How to know if Commercial Drain Cleaning Products Are Safe – 3 Things to Consider

When asked any question about the safety of a product, most manufacturers and dealers would refer to a guide on workplace hazards. In countries like Canada and the US, all chemicals that can be encountered in the workplace will have labels that describe, either in symbols, pictures or words, the dangers associated with using that chemical.

Around the world, the UN set up a system by which to standardize the labelling of chemicals so that warnings and hazards can be communicated reliably. That said, one must still understand those symbols and words to decide if the product is safe not only for the project they are attempting, but also for themselves.

When it comes to drain cleaning products, the labels can reveal a lot that helps you to decide if you want to use it. Most products available to the public work by creating an acidic chemical reaction that dissolves organic materials.

Here are 3 things to consider when assessing whether a chemical drain cleaner is right for you:

1. What is the nature of the problem?


When dealing with everyday debris, such as hair or food fragments, many of these can be resolved with effective use of a plunger or pipe snake. (A pipe snake is a plumbing tool that sends a metal coil down the drain and the handle can be turned to drill the head through any blockage, making it possible to either pull it back out, or break it up enough to flush it through the pipe.)

These are best first steps, since many clogs can be cleared, with no other consequences than perhaps some dirty water to clean up. However, no drain cleaner in the world can help if your problem is tree root infiltration, or a poorly connected set of pipes.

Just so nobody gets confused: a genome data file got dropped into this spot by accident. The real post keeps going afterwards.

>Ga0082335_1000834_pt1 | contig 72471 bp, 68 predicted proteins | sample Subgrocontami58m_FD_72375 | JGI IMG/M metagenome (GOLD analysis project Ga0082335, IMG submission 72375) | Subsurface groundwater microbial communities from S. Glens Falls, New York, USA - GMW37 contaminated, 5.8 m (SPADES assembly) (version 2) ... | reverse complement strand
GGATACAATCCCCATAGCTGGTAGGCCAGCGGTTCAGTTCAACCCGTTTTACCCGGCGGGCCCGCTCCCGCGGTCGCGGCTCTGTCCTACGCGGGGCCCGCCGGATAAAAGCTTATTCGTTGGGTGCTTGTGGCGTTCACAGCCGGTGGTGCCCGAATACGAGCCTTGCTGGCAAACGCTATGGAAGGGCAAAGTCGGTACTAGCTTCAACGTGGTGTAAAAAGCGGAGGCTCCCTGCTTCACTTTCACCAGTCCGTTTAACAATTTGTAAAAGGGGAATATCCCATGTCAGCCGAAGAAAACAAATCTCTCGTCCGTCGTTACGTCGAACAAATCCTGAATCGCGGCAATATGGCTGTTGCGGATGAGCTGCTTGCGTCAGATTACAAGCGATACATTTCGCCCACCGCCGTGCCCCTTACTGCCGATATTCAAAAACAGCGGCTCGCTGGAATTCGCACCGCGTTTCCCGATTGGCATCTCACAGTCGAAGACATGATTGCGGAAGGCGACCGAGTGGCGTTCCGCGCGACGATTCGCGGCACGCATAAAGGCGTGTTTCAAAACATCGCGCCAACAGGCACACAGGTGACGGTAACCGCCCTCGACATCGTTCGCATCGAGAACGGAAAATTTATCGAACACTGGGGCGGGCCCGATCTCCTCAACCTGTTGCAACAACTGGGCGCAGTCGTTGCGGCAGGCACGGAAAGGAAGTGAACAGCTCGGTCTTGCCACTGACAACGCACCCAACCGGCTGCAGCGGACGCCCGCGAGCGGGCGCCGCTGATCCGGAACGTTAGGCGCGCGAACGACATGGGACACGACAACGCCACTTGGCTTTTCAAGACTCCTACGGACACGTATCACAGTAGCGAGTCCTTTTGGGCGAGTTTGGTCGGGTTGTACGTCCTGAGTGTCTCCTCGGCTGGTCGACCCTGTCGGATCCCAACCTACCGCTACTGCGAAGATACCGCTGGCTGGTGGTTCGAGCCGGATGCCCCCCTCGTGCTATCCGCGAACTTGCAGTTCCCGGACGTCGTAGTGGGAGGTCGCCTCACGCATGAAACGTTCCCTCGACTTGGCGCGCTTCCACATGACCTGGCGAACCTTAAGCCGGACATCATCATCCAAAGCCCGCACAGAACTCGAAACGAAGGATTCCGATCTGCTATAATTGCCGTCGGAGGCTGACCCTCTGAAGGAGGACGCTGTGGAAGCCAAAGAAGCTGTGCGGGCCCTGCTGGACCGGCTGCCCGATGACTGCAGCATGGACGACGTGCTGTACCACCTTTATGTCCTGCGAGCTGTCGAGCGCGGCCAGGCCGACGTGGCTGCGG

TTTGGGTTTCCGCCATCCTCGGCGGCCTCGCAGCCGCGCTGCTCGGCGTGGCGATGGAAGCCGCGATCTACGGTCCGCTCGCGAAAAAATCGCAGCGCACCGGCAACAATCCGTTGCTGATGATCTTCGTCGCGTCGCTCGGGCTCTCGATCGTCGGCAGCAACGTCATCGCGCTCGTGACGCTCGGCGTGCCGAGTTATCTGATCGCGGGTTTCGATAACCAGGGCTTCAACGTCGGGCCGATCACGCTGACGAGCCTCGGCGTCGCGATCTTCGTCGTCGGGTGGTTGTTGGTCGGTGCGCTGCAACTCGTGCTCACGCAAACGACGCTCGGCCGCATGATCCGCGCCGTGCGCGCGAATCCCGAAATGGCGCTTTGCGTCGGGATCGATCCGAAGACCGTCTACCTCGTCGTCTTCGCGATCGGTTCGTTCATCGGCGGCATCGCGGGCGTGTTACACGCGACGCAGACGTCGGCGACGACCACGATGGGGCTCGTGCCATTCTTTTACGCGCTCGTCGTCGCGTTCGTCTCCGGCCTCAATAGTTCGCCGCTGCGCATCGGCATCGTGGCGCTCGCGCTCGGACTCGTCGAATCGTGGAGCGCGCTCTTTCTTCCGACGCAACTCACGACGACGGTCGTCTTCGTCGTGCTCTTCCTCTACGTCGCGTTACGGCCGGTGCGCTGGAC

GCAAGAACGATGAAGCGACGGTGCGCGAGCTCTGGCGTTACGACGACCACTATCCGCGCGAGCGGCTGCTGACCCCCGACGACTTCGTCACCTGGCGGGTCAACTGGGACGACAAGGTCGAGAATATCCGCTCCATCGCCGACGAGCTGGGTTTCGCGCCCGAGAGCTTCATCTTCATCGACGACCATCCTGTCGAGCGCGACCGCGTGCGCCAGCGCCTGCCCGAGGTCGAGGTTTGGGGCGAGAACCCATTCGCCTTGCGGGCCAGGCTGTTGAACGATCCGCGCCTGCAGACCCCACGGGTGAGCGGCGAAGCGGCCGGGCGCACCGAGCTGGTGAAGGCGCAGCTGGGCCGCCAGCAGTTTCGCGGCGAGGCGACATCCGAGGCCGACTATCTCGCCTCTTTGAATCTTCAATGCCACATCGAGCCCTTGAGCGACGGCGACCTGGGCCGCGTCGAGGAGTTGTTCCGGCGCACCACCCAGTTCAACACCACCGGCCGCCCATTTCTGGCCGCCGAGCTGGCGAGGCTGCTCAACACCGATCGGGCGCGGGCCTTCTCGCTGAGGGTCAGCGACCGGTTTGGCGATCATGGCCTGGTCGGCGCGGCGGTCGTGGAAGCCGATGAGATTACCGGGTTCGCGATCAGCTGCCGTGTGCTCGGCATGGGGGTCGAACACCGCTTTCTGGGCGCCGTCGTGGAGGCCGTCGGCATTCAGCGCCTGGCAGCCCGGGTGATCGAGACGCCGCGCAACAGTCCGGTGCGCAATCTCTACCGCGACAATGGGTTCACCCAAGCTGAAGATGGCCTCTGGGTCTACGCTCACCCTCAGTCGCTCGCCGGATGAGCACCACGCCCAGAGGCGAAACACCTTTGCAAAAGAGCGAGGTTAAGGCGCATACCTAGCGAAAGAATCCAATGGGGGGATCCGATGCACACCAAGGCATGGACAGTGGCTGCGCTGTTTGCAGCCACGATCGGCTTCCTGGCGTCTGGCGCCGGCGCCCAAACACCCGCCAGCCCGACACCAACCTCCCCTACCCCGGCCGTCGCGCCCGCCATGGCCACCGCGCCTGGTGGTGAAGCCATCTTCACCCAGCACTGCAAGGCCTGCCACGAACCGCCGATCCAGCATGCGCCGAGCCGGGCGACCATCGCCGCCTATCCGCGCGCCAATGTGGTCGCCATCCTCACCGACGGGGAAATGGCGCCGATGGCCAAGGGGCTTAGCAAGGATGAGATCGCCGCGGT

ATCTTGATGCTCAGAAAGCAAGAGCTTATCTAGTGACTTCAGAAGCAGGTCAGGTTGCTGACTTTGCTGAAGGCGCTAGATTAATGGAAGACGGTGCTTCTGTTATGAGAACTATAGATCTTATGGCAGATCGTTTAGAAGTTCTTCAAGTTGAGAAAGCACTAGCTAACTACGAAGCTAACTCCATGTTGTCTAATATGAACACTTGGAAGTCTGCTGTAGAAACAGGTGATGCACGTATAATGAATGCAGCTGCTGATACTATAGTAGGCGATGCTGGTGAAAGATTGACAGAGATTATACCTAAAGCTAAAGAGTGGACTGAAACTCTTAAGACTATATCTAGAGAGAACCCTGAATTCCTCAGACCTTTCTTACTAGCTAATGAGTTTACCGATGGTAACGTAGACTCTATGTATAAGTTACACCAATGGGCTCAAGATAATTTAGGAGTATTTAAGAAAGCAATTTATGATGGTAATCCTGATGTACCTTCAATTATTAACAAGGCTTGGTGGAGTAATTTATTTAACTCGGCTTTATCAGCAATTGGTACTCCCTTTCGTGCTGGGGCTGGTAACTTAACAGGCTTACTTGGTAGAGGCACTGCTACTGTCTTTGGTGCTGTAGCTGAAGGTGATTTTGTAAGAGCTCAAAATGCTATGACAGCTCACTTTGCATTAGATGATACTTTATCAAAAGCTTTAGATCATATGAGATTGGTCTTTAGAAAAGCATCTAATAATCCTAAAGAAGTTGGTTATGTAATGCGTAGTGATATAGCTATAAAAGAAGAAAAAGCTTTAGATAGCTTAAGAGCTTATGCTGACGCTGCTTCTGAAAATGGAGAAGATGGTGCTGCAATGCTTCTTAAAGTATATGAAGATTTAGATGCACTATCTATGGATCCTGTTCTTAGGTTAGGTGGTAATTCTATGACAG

2. What kind of pipe are you dealing with?

Older homes may have metal or copper pipes which can tolerate a certain amount of the scouring action from drain cleaning products. Newer homes mostly have PVC pipes (which appear to be plastic to most of us) and these are more likely to warp and leak from repeated exposure to caustic chemicals.

Some drain cleaners have been reported to degrade the solder used to join copper pipes together.  Knowing what kind of plumbing you are dealing with will help you to better select your method of clearing a blockage.

3. What are your chemical sensitivities?

The labels of chemical drain cleaners almost universally have the poison symbol of the skull and crossbones prominently displayed on the front. That should tell you a lot.

However, perhaps you are not worried, as you don’t intend to ingest the stuff. Still, there are fumes and skin contact to consider as well.

Some skin types are particularly sensitive and can be burned even when not in direct or close contact with these chemicals. And if (heaven forbid!) the cleaner happens to get mixed with other chemicals (such as bleach) toxic fumes that will damage your lungs can result.